New Listings Improve As Inventory Falls

The number of homes for sale was already low at the beginning of 2020. It only got worse from there. The pandemic, along with surging buyer demand, led to fewer choices and higher prices for hopeful home buyers. Homes sold quickly as competition spiked. But where was for-sale inventory at the end of the year? Well, according to a new report from the National Association of Realtors’ consumer website, the number of homes for sale was down 39.6 percent year-over-year in December, hitting an all-time low. But there may be relief on the way. The number of new listings improved during the month and was just 0.8 percent lower than the year before. This hints at a possible improvement in the coming months. Danielle Hale, the website’s chief economist, says any gains will likely take until the second half of 2021. “While December’s data points to possible relief on the horizon, this figure has been impacted the most in areas with large COVID surges, and consistent improvement will be key in order to get out of this extreme shortage,” Hale said. “We eventually expect to see improvements in the supply of homes for sale, especially in the second half of the year.” (source)

Americans Cautiously Optimistic About Housing Market

Fannie Mae’s Home Purchase Sentiment Index measures Americans’ perception of the current housing market and their personal financial situation. The index serves as a gauge of how optimistic consumers are about buying or selling a home. In December, sentiment declined from the month before, with fewer Americans saying it’s a good time to enter the market. Doug Duncan, Fannie Mae’s senior vice president and chief economist, says the pandemic may be behind the decline. “The HPSI declined for the second consecutive month and fell to its lowest level since May 2020, as consumers adjusted to the worsening COVID-19 conditions of the first few weeks of December – the survey collection period,” Duncan said. But though the index fell from the previous month, 52 percent of respondents still feel it’s a good time to buy. Similarly, about half of respondents said it was a good time to sell a house. The results reflect the cautious optimism potential home buyers and sellers are feeling right now. On the one hand, favorable mortgage rates and pent-up demand are fueling interest; on the other, higher home prices, the pandemic, and low inventory are causing hesitation. (source)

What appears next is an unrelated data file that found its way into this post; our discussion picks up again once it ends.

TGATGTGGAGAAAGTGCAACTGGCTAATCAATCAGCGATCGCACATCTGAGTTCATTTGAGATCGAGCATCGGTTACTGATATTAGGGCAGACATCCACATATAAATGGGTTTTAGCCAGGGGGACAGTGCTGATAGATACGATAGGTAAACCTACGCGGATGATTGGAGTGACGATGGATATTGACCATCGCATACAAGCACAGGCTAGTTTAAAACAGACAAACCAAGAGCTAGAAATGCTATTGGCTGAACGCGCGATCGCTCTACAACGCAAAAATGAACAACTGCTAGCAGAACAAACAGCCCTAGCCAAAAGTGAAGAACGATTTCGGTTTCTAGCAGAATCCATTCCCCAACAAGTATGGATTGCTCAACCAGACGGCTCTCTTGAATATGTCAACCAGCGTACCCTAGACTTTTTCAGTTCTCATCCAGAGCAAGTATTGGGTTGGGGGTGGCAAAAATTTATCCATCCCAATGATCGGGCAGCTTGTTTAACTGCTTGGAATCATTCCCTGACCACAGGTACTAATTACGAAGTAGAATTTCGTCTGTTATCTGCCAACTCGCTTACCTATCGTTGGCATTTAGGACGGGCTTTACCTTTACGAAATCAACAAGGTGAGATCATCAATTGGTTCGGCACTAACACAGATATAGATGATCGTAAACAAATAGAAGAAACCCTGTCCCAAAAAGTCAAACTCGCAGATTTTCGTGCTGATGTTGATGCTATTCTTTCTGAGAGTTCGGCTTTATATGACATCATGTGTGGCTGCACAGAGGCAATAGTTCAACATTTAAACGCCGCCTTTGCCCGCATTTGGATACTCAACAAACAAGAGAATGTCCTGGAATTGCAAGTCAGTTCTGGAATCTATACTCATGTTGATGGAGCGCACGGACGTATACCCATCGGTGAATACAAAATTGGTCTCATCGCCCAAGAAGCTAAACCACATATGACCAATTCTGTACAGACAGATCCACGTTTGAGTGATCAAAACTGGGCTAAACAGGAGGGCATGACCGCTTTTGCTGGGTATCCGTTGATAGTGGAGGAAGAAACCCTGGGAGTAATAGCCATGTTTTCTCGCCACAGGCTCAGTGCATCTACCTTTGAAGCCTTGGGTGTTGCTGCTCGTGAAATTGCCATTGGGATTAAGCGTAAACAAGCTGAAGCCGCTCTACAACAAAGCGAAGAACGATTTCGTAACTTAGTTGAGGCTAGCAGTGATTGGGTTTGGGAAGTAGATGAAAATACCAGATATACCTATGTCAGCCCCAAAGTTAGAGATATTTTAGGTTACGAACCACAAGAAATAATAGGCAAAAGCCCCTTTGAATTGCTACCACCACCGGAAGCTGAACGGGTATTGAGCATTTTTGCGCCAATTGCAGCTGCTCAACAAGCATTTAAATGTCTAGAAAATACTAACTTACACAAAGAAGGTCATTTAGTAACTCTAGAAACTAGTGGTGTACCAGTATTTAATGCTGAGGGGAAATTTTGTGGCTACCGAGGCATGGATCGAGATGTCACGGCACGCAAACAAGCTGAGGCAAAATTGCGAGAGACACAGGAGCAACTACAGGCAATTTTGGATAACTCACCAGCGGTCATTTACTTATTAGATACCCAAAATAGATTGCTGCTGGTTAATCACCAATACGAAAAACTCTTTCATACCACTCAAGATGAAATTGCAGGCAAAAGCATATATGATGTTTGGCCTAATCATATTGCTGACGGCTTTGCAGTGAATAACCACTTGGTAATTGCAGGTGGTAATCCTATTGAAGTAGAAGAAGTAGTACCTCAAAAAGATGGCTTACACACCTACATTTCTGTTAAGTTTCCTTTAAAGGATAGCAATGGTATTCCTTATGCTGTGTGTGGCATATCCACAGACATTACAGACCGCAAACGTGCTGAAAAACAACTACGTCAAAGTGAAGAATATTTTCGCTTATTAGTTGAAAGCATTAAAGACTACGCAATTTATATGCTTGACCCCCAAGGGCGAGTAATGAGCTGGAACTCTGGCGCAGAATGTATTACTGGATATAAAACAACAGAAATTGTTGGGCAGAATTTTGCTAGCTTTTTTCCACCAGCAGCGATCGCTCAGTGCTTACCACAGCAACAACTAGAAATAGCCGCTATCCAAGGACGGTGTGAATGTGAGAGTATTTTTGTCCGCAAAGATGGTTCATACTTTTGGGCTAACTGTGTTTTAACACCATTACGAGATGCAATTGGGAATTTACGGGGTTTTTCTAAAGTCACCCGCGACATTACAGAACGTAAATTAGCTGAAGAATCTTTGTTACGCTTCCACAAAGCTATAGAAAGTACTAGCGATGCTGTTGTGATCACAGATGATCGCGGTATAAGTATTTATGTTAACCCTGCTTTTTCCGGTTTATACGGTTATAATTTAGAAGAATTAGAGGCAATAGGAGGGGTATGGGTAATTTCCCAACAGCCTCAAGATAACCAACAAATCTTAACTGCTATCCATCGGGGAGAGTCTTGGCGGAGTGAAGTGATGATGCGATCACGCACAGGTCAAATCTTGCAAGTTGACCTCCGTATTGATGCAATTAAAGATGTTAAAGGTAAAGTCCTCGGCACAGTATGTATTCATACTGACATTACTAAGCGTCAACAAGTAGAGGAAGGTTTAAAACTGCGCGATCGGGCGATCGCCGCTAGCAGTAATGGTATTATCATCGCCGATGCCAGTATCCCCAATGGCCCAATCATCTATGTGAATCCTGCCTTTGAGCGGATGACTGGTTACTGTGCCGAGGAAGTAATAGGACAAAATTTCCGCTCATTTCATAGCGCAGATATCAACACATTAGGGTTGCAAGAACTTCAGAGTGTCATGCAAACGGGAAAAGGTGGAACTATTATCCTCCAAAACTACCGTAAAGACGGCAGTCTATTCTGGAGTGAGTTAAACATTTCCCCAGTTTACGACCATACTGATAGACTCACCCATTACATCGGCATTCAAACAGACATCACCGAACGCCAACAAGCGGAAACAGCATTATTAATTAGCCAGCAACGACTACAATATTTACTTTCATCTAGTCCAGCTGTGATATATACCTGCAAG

New Year Starts With Rates At Record Lows

According to the Mortgage Bankers Association’s Weekly Applications Survey, average mortgage rates declined during the last two weeks of 2020. In fact, rates were down across all loan categories, including 30-year fixed-rate loans with both conforming and jumbo balances, loans backed by the Federal Housing Administration, and 15-year fixed-rate loans. The drop means mortgage rates remain at all-time survey lows. Joel Kan, MBA’s associate vice president of economic and industry forecasting, said record-low rates are good for fixed-rate borrowers. “The record-low rates for fixed-rate mortgages is good news for borrowers looking to refinance or buy a home, as around 98 percent of all applications are for fixed-rate loans,” Kan said. But while rates remains favorable, requests for mortgage applications fell 4.2 percent during the holiday season, mostly due to a 6 percent drop in refinance demand. The MBA’s weekly survey has been conducted since 1990 and covers 75 percent of all retail residential mortgage applications. (source)

What We Want From Our Homes Now

Home design trends, by their nature, come and go. There’s always a hot new color or a must-have fashion. And just as quickly as they appear, they’re erased and replaced with the next hot new thing. But when you ask home buyers and homeowners what they want from their homes – beyond the aesthetics – their answers are remarkably consistent. In short, everyone wants their home to be comfortable, efficient, clean, and healthy. That doesn’t change. Home buyers and owners want things like smart thermostats, energy-star appliances, balanced ventilation, leak-detection systems, and other high-performance features that can help lower bills and improve the indoor environment. These have been popular features for years now and have only grown more popular since the onset of the coronavirus. This is no surprise. More time in the house has helped us focus on bettering our homes. And, more than likely, our desire for comfort and wellness at home will continue to live on well after the pandemic has subsided. (source)

Affordability Slips In Final Quarter Of 2020

Affordability conditions worsened during the final quarter of 2020, according to new numbers from ATTOM Data Solutions. Their fourth-quarter U.S. Home Affordability Report found that homes and condos were less affordable than their historical average in 55 percent of the 499 included counties. That’s up from 43 percent one year ago. Todd Teta, ATTOM’s chief product officer, says affordability has been slipping, but that can change. “Home prices have continued rising throughout 2020 and the housing market has remained remarkably resilient in the face of the brutal economic fallout from the coronavirus pandemic,” Teta said. “The future remains wholly uncertain and affordability could swing back into positive territory. But for now, things are going in the wrong direction for buyers.” The report compared average wage data with median home prices in order to determine whether or not a home buyer’s monthly expenses – including mortgage payment, property tax, and insurance – would require more than 28 percent of their monthly income. (source)